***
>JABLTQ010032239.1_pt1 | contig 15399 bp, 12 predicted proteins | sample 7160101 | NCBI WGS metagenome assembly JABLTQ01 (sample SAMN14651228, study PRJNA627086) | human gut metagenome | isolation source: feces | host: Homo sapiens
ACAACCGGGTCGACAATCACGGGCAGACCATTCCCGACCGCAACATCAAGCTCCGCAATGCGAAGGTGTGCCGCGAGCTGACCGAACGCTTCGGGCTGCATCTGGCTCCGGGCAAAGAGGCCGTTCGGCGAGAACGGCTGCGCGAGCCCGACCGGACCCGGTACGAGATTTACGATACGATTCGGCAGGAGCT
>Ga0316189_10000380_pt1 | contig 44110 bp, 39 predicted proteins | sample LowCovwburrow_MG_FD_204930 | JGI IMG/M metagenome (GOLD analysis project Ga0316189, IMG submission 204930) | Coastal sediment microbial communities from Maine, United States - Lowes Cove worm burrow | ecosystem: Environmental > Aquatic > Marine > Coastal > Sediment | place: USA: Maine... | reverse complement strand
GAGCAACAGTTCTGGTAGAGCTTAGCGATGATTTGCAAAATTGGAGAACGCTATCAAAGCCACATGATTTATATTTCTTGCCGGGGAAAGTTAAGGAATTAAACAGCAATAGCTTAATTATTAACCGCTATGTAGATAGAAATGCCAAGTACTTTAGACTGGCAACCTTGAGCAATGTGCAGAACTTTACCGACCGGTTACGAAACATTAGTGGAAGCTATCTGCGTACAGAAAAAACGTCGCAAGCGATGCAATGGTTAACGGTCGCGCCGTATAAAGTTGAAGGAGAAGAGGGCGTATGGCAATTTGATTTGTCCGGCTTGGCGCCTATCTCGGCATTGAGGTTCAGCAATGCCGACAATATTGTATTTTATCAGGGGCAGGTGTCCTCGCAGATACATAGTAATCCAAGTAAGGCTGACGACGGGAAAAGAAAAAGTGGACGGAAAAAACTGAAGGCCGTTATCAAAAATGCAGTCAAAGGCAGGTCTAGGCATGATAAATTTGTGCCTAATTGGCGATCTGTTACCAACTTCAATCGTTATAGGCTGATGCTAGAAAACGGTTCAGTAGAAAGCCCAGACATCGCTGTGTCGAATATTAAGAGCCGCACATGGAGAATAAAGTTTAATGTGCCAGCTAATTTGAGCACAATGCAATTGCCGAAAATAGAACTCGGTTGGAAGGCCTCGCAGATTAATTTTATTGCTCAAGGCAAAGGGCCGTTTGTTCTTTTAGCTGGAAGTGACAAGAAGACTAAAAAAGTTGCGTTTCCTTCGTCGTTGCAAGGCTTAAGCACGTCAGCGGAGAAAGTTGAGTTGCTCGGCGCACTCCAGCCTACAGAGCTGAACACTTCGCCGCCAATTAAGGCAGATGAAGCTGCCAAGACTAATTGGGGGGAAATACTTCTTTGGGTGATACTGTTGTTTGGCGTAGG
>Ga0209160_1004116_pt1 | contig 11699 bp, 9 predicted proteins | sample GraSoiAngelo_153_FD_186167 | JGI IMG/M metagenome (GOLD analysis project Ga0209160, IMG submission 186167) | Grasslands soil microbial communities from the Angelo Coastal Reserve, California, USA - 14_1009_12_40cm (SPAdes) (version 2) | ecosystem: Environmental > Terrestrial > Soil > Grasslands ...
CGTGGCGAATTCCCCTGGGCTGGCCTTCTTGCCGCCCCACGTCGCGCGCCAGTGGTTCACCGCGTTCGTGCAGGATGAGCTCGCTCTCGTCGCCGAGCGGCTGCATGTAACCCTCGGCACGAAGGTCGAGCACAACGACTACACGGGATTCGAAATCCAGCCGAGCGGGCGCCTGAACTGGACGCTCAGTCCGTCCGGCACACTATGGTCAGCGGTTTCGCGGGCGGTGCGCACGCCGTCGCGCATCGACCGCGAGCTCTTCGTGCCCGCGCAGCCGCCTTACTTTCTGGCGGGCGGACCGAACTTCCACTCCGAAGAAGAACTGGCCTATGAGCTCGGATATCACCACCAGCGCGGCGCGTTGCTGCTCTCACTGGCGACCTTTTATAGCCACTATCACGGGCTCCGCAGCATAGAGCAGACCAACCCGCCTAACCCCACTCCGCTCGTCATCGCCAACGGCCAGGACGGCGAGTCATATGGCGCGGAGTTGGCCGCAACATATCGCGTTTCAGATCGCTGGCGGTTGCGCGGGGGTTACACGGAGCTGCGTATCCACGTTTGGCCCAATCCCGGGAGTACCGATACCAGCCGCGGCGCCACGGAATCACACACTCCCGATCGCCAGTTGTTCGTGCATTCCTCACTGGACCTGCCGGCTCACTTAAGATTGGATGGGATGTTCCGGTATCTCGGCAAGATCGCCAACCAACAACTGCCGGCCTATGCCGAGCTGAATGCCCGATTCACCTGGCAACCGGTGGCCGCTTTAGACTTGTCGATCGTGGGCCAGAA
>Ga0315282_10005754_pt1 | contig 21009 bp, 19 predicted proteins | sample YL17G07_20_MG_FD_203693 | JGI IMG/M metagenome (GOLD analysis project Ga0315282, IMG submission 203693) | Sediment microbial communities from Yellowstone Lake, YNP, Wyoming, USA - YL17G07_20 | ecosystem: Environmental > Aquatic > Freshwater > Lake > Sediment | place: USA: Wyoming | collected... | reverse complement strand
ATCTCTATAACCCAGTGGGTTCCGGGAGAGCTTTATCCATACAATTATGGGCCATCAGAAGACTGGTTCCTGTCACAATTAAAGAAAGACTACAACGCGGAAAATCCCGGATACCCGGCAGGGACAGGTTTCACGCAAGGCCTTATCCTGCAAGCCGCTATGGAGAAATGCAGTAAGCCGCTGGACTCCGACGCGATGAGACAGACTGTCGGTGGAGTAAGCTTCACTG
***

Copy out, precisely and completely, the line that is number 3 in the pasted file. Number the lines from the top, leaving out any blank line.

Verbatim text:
>Ga0316189_10000380_pt1 | contig 44110 bp, 39 predicted proteins | sample LowCovwburrow_MG_FD_204930 | JGI IMG/M metagenome (GOLD analysis project Ga0316189, IMG submission 204930) | Coastal sediment microbial communities from Maine, United States - Lowes Cove worm burrow | ecosystem: Environmental > Aquatic > Marine > Coastal > Sediment | place: USA: Maine... | reverse complement strand